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The BBC Arabic Channel: Welcome Back. - ASHARQ AL-AWSAT English Archive
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The arrival of the radio to the coffee shops of Upper Egypt and the countryside ended the monopoly of the storyteller and his flute as he drew the picture of the world in the minds of the coffee shop patrons. The advent of the radio had led to competition with &#34tips&#34 to please the &#34waiter&#34 and make him change the radio dial to the favorite program on the Egyptian radio station. Apart from the residences of the mayor, the electric-powered homes of the irrigation engineers, and the mansions of the gentlemen farmers in the cities, the coffee shop was always the destination of those who were unable to get the news. It is the same case today with those who are unable to pay the price of a satellite dish to watch entertainment programs on the satellite channels.

In the old days, the radio dial in the coffee shops flipped between the shouts of the late Badr al-Din – the most famous soccer sportscaster of the time, as he cried &#34Abu-Hababah just gave the ball a long kick; Abu-Hababah just scored a goal from a distance of 40 yards!&#34 – and that of the operetta of &#34Kataj Al-Jazeera&#34. It flipped between Ali Baba and &#34Abu-Sari”s&#34 denial that he is to blame for the most famous sneeze in the Egyptian folklore. The radio dial competed between the voice of Shahrazad – that triggered the testosterone in the veins of the youth with her sleepy yawns as the morning approached before Shahrayar wielded his sword – and the newscast at eight thirty in the evening. This competition was fierce during major events, such as when Nahhas Pasha abrogated the 1936 treaty for the sake of Egypt and withdrew the workers from the Suez Canal base to punish the English. However, the competition disappears and the radio dial stops when it comes to rest at one of two programs: A song by &#34The Lady&#34, the popular nickname given to Umm Khalthum, the Star of the East, or the BBC Arabic Service. The coffee shop could be the gathering place of immigrants from Upper Egypt to the Al-Basal Port in Alexandria or in Um Durman. But you always found a savvy gentleman or two who knew about politics. These were quick to accept invitations to sit down and nod repeatedly as they confirmed the veracity of the news report since its source is the BBC, which enjoyed the same kind of integrity and confidence in the coffee shops of Basra, Kuwait, and Amman.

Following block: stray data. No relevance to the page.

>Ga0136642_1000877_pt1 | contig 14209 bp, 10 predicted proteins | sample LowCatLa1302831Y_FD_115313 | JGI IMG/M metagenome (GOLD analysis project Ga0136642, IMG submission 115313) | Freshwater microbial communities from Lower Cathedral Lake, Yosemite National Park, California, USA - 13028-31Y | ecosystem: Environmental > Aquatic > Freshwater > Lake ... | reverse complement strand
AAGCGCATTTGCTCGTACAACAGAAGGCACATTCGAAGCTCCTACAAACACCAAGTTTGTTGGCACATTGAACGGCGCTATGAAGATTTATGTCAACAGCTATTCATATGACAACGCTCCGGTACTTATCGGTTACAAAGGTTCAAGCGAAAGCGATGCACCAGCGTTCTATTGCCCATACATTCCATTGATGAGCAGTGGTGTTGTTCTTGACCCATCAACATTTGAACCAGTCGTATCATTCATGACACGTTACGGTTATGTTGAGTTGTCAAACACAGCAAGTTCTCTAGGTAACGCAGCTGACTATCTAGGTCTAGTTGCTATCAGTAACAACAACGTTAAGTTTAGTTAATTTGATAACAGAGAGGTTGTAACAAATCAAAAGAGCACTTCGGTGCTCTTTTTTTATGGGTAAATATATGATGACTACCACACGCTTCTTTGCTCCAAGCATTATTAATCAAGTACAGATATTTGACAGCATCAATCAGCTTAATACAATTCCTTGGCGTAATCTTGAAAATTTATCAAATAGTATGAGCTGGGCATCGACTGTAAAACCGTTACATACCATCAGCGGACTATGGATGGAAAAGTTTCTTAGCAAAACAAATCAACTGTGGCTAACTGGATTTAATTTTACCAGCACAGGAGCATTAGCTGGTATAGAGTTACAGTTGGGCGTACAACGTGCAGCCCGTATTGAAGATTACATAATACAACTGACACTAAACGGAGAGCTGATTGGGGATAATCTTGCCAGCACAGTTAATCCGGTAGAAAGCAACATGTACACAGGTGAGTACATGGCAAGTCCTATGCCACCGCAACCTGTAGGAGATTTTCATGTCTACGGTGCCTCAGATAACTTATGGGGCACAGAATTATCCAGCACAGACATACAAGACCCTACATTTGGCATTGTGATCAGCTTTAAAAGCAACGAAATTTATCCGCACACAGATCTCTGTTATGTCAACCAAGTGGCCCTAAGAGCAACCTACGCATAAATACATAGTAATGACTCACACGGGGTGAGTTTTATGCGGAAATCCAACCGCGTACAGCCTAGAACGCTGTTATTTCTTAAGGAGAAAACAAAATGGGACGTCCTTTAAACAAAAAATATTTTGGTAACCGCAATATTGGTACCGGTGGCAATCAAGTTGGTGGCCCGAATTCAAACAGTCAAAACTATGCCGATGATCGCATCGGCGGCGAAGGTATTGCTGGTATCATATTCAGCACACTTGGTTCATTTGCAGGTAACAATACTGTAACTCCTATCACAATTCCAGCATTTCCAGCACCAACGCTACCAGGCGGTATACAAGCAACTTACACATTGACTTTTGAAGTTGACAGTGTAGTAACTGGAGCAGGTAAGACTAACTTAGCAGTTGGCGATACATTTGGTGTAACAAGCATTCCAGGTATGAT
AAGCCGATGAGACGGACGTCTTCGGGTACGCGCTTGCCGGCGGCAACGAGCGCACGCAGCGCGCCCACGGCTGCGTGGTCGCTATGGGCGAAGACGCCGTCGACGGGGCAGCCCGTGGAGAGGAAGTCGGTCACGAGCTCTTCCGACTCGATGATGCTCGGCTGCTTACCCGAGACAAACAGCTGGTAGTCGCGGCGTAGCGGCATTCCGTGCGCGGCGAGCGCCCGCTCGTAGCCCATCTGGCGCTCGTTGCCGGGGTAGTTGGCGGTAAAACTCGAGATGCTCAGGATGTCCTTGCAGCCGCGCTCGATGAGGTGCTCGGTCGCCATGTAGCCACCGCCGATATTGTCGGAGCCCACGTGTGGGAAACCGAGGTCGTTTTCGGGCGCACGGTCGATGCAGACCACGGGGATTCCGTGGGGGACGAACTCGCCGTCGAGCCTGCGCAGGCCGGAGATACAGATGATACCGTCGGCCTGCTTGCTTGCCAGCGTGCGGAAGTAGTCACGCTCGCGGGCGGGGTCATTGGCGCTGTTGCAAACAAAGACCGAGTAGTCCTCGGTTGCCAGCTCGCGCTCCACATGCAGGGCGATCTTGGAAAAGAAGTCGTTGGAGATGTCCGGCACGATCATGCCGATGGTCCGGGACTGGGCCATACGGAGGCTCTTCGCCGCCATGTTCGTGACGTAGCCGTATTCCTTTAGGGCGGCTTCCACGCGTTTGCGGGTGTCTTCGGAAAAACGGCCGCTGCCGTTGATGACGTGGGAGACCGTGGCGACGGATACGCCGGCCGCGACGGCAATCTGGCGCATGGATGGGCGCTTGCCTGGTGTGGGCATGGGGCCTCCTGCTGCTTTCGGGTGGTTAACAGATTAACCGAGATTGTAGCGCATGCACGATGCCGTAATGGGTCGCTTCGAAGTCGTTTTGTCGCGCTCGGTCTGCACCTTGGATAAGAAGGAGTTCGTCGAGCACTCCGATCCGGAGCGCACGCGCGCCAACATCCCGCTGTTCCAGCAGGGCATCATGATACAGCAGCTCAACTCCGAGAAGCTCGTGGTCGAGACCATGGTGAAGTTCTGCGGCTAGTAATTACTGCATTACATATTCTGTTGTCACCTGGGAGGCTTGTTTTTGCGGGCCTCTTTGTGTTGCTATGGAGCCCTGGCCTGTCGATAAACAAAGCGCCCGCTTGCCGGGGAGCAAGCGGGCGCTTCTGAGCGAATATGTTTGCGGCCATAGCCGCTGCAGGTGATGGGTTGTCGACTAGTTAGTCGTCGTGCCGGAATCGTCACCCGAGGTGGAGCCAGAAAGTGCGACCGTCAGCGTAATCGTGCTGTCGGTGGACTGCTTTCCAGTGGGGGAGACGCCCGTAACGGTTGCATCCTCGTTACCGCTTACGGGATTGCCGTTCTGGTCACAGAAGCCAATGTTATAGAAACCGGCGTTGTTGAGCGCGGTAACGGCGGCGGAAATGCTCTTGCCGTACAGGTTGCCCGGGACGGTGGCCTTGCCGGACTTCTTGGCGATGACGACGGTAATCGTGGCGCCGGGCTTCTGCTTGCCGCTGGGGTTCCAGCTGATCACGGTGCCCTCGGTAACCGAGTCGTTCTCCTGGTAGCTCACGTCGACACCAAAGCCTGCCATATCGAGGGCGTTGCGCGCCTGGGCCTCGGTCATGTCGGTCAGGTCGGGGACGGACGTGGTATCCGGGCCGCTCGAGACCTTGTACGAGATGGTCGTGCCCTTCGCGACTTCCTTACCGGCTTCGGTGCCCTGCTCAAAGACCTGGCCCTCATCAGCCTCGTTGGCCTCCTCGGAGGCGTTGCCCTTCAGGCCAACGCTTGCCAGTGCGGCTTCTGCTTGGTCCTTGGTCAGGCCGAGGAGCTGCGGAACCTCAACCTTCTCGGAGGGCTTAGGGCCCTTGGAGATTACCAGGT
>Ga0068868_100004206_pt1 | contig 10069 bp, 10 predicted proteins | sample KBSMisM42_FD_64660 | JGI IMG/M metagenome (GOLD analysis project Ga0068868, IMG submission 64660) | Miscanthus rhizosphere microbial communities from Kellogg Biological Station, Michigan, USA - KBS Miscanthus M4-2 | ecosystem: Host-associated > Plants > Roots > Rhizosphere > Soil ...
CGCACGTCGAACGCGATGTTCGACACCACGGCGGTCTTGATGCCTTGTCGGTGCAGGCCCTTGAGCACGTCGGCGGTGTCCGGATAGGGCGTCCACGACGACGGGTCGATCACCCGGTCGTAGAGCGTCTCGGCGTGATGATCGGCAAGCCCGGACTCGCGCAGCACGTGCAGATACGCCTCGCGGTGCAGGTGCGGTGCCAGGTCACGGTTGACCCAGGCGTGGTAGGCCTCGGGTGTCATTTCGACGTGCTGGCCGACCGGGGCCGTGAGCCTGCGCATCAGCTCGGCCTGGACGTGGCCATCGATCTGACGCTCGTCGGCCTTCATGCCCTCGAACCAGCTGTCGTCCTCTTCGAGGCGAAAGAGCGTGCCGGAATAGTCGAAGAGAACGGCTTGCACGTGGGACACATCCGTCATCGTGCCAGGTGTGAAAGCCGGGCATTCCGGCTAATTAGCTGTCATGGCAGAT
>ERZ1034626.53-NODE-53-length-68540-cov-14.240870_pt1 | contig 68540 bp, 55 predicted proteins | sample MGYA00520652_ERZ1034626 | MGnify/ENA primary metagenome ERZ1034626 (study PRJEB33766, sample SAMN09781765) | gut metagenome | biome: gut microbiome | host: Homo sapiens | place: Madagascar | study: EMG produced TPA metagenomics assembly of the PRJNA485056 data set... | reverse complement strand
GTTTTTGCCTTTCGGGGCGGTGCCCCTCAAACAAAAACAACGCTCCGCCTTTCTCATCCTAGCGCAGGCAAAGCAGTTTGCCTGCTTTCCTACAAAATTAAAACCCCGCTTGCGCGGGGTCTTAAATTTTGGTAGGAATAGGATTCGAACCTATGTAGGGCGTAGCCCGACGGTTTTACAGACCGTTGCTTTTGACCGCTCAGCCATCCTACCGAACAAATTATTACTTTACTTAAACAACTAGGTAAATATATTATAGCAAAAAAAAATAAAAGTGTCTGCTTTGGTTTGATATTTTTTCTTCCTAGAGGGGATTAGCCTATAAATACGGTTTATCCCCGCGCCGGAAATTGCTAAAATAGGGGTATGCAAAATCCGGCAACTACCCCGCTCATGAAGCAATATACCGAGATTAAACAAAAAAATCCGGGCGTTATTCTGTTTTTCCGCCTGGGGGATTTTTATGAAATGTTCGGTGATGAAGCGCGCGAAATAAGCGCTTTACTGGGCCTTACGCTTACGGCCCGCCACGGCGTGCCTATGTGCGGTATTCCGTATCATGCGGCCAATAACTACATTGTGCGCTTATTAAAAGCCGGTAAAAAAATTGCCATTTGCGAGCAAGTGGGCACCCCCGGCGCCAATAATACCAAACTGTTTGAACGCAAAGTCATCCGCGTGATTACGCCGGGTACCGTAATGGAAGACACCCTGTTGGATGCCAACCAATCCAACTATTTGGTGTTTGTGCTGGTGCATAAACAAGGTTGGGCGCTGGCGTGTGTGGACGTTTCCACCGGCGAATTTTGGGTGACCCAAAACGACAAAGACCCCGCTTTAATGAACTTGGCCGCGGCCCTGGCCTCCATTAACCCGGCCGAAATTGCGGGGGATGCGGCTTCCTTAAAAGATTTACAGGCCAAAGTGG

The BBC Arabic Service began its transmissions in 1938. It was the first foreign-language service that broadcast the news on the hour on Greenwich meantime. It first relied on Egyptian and Sudanese broadcasters when the Nile Valley was one nation under one crown and one flag and thus it gained the trust of the listeners. The first time I heard the phrase &#34Do not believe a news report until it is confirmed by the BBC&#34 was from my father, one of the important senior postal service employees. I also heard it from my grandfather, a principal of an old school in Alexandria. I also heard it from my maternal uncle, a renowned lawyer, although he disagreed with my father and grandfather on other matters since they were supporters of Saad-al-Din Pasha while he was a member of the Wafd Party. I heard it from my uncle, the doyen of the pharmacists” trade union, who disagreed with the three since he was a constitutional liberal. Each one of them reinforced his analyses and bolstered his arguments on any event in Egypt, Africa, and the world – such as the sudden rise in the Alexandria stock exchange market or the Mau Mau Rebellion or the assassination of Mahatma Gandhi or the assassination of Count Bernadotte – by repeating what the BBC had transmitted. My father also listened to the BBC English Service to verify the reports he heard on the Arabic Service and my French-educated maternal uncle listened to the BBC in French instead of listening to Radio Paris because he did not trust the French. As for my paternal uncle, the graduate of British universities, he outdid the other three with his patriotism as he waved a golden key chain made of a bullet that lodged in his shoulder during a demonstration against the English more than 25 years ago. Despite that, he too reinforced his analyses and arguments by citing the analyses he heard on the BBC. It was a love-hate relationship like that which grows between a Catholic husband and wife as they make love and exchange curses and yet remain together in good times and in bad times with no prospects of divorce. This was the relationship between Britain and Egypt and the rest of Africa and the English-speaking countries of the Middle East. The relationship was based on a joint history that made London the political capital of the Middle East.